29 September 2007

UK: Jewish Historical Society resources, events

Founded in 1893, The Jewish Historical Society of England is the oldest historical and learned society of its kind in Europe, and has active branches in Birmingham, Essex, Leeds, Liverpool and Manchester.

Past presidents have included such prominent individuals as Cecil Roth, Isaiah Berlin, Israel Zanwill, F. D. Mocatta and others.

Tracing the Tribe's readers will be interested in the group's monthly meetings covering Anglo-Jewish history from the middle ages to contemporary times. The society's goal is to bring interesting historical scholarship to both general and specialist audiences.

The group's Jewish Historical Studies has been published annually since 1893. For the full contents list of all volumes, clicking here.

Topics cover Ashkenazi and Sephardic, art, music, crypto-Jews, communities, synagogues, Jews in other countries (such as the Canary Islands, Jewish colonies in Cyprus, etc.), cemeteries, publications, Jewish history, events, personalities, lists of names in various documents and records, Jewish glassmakers, Jewish shipowners, physicians - all of interest to genealogists and family historians. The full list is extremely interesting.

Volume VI of Plea Rolls of the Exchequer of the Jews (National Archives, Kew) is listed as a new publication:

The Plantagenet Kings of England derived a considerable income by licensing Jewish moneylenders and taxing them and their debtors heavily. The ‘Exchequer of the Jews’ in Westminster administered that part of the Crown estate in accordance with its own rules. Their records are surprisingly complete and their study reveals much about medieval English administrative and judicial procedure.

This volume opens with a long and detailed Introduction by Dr Paul Brand, Fellow of All Souls College, Oxford, explaining the location, staffing and activities of the ‘Exchequer of the Jews’. It includes detailed biographies of the ‘Justices of the Jews’, who controlled it under Edward I. There follow the Latin texts of the Plea Rolls or Memorandum Rolls, from 1282, and comprehensive indices of names, places and subjects. From these the reader can trace additional information about the business activities of medieval English Jews in the period shortly before the expulsion.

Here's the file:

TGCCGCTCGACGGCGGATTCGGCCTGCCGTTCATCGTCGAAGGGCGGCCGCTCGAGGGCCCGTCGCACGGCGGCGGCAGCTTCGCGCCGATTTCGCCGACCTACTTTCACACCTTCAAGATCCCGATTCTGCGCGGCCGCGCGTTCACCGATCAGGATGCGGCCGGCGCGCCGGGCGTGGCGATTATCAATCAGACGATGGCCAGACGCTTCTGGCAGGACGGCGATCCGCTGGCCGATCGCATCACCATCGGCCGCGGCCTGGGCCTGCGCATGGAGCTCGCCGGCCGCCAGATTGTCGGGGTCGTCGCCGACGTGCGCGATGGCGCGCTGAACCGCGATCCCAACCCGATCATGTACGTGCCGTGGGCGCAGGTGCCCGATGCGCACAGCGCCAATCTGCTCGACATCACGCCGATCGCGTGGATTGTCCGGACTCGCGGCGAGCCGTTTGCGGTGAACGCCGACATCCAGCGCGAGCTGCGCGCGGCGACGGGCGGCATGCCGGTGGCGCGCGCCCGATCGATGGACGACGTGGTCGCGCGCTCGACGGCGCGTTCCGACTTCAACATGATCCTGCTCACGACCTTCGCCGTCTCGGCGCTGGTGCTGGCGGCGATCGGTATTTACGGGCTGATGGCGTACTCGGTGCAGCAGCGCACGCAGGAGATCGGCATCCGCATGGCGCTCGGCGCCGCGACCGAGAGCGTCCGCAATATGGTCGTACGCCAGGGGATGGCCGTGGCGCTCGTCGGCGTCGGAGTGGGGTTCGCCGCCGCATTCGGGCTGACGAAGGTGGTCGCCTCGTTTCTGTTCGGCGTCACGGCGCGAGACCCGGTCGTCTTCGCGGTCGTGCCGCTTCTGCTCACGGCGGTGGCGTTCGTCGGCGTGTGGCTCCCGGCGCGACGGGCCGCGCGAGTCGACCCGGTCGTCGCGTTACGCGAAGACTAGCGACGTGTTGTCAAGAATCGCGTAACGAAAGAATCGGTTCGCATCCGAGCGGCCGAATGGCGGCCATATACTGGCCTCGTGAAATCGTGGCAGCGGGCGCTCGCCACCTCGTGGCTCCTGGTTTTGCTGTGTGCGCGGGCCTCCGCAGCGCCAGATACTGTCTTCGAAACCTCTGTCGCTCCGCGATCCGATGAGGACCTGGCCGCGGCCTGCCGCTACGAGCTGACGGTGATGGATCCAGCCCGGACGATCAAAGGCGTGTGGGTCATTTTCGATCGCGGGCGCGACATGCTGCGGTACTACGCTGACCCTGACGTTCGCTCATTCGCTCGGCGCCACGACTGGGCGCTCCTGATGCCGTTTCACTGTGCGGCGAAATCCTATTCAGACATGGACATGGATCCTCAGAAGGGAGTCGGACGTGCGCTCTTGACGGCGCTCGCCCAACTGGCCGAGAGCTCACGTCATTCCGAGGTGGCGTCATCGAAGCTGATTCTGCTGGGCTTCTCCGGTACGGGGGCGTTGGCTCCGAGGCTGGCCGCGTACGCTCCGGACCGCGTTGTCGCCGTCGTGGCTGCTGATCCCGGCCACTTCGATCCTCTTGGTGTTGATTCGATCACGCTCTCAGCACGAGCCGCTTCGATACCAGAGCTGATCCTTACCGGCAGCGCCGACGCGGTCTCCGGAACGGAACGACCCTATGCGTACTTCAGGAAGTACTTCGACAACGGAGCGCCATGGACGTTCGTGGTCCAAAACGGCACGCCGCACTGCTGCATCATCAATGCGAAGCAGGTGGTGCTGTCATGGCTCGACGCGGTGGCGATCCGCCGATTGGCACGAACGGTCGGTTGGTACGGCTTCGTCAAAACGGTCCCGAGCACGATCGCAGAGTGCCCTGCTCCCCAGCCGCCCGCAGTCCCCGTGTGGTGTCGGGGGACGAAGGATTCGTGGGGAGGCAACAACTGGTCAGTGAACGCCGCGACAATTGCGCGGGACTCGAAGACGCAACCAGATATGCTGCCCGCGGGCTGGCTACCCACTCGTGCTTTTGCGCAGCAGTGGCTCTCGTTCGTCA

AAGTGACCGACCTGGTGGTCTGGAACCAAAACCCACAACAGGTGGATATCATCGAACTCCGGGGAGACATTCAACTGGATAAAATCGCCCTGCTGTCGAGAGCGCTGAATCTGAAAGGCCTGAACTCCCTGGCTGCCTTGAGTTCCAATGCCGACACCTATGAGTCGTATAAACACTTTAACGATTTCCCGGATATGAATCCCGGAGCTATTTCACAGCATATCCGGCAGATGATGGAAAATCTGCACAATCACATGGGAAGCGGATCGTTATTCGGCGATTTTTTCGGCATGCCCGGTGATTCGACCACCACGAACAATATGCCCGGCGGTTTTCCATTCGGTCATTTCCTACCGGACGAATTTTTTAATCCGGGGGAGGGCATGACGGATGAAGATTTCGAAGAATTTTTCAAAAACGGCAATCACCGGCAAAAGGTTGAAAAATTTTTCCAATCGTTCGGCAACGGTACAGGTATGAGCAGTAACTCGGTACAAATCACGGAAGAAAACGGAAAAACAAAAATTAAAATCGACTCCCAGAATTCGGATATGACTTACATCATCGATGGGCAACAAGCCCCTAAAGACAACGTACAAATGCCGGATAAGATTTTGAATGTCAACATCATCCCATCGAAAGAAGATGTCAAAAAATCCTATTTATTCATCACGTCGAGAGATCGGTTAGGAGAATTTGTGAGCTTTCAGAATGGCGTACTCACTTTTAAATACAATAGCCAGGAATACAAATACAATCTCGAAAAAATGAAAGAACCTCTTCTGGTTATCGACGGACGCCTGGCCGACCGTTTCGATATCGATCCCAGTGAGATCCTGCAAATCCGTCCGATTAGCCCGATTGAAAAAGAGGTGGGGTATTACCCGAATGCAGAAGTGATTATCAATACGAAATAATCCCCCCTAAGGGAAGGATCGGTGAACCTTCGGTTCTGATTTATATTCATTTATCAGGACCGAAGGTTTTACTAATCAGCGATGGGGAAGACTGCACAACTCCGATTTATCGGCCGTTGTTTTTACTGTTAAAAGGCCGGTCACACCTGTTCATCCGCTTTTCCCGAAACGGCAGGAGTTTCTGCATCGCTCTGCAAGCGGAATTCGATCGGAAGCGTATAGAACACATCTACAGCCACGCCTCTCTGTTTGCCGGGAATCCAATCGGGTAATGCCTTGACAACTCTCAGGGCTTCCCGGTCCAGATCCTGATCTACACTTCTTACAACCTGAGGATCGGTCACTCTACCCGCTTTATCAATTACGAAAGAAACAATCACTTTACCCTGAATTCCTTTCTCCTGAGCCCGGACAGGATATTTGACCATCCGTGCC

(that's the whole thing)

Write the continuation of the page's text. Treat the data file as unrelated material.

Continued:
Upcoming events include:

OCTOBER: Monday, 1 - Leeds - Dr Henry J Cohn: Guckel of Hameln (1646-1724) - A Jewish woman in a gentile world who was an early advocate of business ethics; Tuesday, 9 - Essex - Raymond Sturgess: Alfred Dreyfuss - A Lawyer’s Dream: a 100 year trial; Sunday, 14 - Manchester - Sara Gremson: The View from Nebo - Jewish North Wales;

NOVEMBER: Sunday, 4 - Birmingham - Dr Nathan Abrams: Remote Jews: Uncovering the lost Jewish communities of Scotland; Tuesday, 6 - Essex - Ron Shelly: The Association of Jewish Ex-Servicemen; Sunday, 11 - Manchester - Dr Nathan Abrams: “I Don’t Roll on Shabbos!” American Judaism on Film 1990 to the Present; Tuesday, 13 - Herts & Middsx - Prof Michael Alpert: Jews & the Spanish Civil War 1936-1939; Thursday, 15 - London - Professor Marc Saperstein: Ploughshares into Swords: Anglo-Jewish Preaching in Times of War,1800-2001; Sunday, 18 - Liverpool - Michael Gillis: I Did Not Think That Was Jewish History; Sunday, 25 - Manchester - Dr Shaul Itzhaki: The Cairo Conference of 1921 and the present-day map of the Middle East

Other elements of interest on the site: A Chronology of Jewish Events in England from 1066, is here, an impressive list of British Jewish "firsts" here, and a list of Chief Rabbis (Ashkenazi from 1696 and Sephardic from 1664) here.

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